Death Penalty in the US Term Paper

Pages: 4 (1335 words)  ·  Bibliography Sources: ≈ 7  ·  File: .docx  ·  Level: College Senior  ·  Topic: Criminal Justice

DEATH PENALTY is the one form of punishment that makes America appear less democratic and less civilized than it claims to be. With capital punishment, convicts are robbed of their right to life and is solely grounded in the belief that once a criminal, always a criminal. This form of punishment, which has now been removed from all western countries except the United States, shows that an eye for an eye is the only good rule and retribution appears to be the guiding force behind it. We do understand that punishment is required but a civilized society is one where a person is given a chance to make up for his wrong actions. So once punishment has been meted out, the person should be allowed an opportunity to recover and become a useful citizen of the society. There are those who maintain that death penalty acts as a deterrent. "People that favor the death penalty agree that capital punishment is a relic of barbarism, but as murder itself is barbaric, they contend that death is a fitting punishment for it" Jayewardene 87). But several studies have proved that death penalty is not an effective deterrent. "Expert after expert and study after study have emphasized and emphasized the lack of correlation between the threat of the death penalty and the occurrence of violent crime" (Meador 69)

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We can present many cases to prove that death penalty doesn't act as a deterrent and is simply a form of barbarism. There are certainly instances where criminals committed serious offenses and only death appeared to the most befitting punishment. But what if we had given them a chance? What if they had not been executed but given an opportunity to serve the community in a better manner. There is one classic example of forgiveness and the fruits it yielded. That was the case of Leopold and Loeb who were found guilty of cold-blooded murder of a 14-year-old. They deserved death penalty by today's criminal justice standards but instead they were given a second chance. In 1920s, their readmission into the society was seen as a gross error but years later, they proved everyone wrong but becoming truly exemplary citizens. "An inestimable amount of people were directly helped by Leopold and Loeb; both of them making a conscious commitment to atone by serving others" (Horwitz 109).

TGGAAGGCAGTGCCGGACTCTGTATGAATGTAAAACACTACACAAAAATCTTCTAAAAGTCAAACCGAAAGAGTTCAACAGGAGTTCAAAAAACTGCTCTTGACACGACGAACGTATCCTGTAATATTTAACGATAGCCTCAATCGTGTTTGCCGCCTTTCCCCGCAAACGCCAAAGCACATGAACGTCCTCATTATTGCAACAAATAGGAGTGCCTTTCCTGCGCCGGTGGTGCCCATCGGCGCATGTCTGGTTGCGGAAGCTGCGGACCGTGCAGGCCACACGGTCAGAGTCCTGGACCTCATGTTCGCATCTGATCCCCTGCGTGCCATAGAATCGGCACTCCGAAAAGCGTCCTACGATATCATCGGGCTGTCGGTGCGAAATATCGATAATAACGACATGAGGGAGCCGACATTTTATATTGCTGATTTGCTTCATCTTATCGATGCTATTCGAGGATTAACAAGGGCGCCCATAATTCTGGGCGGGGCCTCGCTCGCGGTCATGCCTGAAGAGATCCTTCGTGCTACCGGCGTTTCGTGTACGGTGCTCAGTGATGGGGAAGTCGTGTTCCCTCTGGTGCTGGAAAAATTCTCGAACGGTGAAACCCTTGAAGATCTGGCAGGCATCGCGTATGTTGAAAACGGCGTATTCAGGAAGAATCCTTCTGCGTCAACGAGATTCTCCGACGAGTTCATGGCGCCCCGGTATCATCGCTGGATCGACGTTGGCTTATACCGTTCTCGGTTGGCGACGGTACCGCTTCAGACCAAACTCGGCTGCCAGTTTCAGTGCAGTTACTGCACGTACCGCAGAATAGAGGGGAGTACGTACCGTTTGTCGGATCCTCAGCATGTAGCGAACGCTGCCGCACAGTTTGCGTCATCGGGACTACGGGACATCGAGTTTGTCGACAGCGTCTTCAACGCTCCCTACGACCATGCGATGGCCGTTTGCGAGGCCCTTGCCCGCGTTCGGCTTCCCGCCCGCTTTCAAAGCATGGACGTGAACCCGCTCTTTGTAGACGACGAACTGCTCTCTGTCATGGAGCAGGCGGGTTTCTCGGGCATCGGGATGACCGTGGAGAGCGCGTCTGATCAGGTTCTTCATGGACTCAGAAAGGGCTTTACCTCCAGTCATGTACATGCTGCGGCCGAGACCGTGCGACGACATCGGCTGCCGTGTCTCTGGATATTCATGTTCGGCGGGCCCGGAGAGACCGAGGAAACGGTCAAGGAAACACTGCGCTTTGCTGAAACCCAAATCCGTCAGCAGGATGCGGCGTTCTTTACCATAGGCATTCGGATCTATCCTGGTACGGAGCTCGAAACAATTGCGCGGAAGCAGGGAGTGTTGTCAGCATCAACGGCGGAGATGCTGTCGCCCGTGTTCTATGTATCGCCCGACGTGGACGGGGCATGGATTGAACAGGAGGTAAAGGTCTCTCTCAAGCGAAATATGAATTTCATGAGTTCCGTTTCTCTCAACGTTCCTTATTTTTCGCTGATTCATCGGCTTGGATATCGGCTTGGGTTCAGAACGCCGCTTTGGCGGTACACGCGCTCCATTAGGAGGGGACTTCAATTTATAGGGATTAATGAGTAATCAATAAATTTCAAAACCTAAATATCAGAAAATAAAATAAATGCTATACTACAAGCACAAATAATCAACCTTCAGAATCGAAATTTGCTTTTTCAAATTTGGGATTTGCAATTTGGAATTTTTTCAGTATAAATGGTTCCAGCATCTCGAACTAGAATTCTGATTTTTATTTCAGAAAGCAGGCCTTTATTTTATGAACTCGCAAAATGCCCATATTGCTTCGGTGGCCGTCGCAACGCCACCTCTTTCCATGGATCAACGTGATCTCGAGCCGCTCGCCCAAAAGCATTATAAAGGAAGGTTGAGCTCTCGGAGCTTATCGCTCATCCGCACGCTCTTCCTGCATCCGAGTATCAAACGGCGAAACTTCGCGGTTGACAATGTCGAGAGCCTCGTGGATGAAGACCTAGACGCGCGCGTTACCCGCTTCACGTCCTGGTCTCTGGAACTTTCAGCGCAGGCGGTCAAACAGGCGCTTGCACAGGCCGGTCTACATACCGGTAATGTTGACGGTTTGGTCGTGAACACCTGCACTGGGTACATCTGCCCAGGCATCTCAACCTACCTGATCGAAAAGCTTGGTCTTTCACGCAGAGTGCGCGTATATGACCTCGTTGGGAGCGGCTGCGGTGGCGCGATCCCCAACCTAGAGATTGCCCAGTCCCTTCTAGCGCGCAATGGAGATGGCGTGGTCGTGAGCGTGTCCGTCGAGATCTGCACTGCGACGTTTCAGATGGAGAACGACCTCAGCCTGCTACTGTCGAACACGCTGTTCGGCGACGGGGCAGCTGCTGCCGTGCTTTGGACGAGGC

TOPIC: Term Paper on Death Penalty in the US Assignment

Similarly there is no evidence to prove that death penalty can reduce crime rate or act as a deterrent as we saw in the case of Timothy McVeigh. The man who committed the serious offense of blowing up a building in Oklahoma City resulting in the death of 130 people admitted he was unrepentant and had committed pre-meditated mass murder. What was the point of death penalty then? It will never stop people like Timothy from committing crime. Shouldn't the criminal justice system think of some rehabilitation program that would help bring these criminals back into the society as useful rehabilitated individuals? Even if we admit that death penalty is needed in cases such as that of Timothy McVeigh. There is still a vast body of evidence that proves that in most cases, many innocent people are sitting on the death row. While we had all the required evidence against McVeigh to punish him, can we honestly say that about all the 'criminals' who have been awarded death sentence? Probably not. It has been found that many death row inmates have ended up in this situation because of "flimsy evidence, jury whim, prosecutorial misconduct or the luck of the draw. Stephen Bright, director of the Southern Center for Human Rights, says that in three capital cases in Houston recently defense lawyers were observed to be sleeping during the trial." (Pooley et al. 1997)

Retribution, recidivism, rehabilitation, lack of evidence, let us put all these arguments aside for time being and see how and why is death penalty is unfair. Study after study has shown that despite all the claims of maintaining justice, death penalty has often… [END OF PREVIEW] . . . READ MORE

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How to Cite "Death Penalty in the US" Term Paper in a Bibliography:

APA Style

Death Penalty in the US.  (2004, December 5).  Retrieved September 20, 2021, from

MLA Format

"Death Penalty in the US."  5 December 2004.  Web.  20 September 2021. <>.

Chicago Style

"Death Penalty in the US."  December 5, 2004.  Accessed September 20, 2021.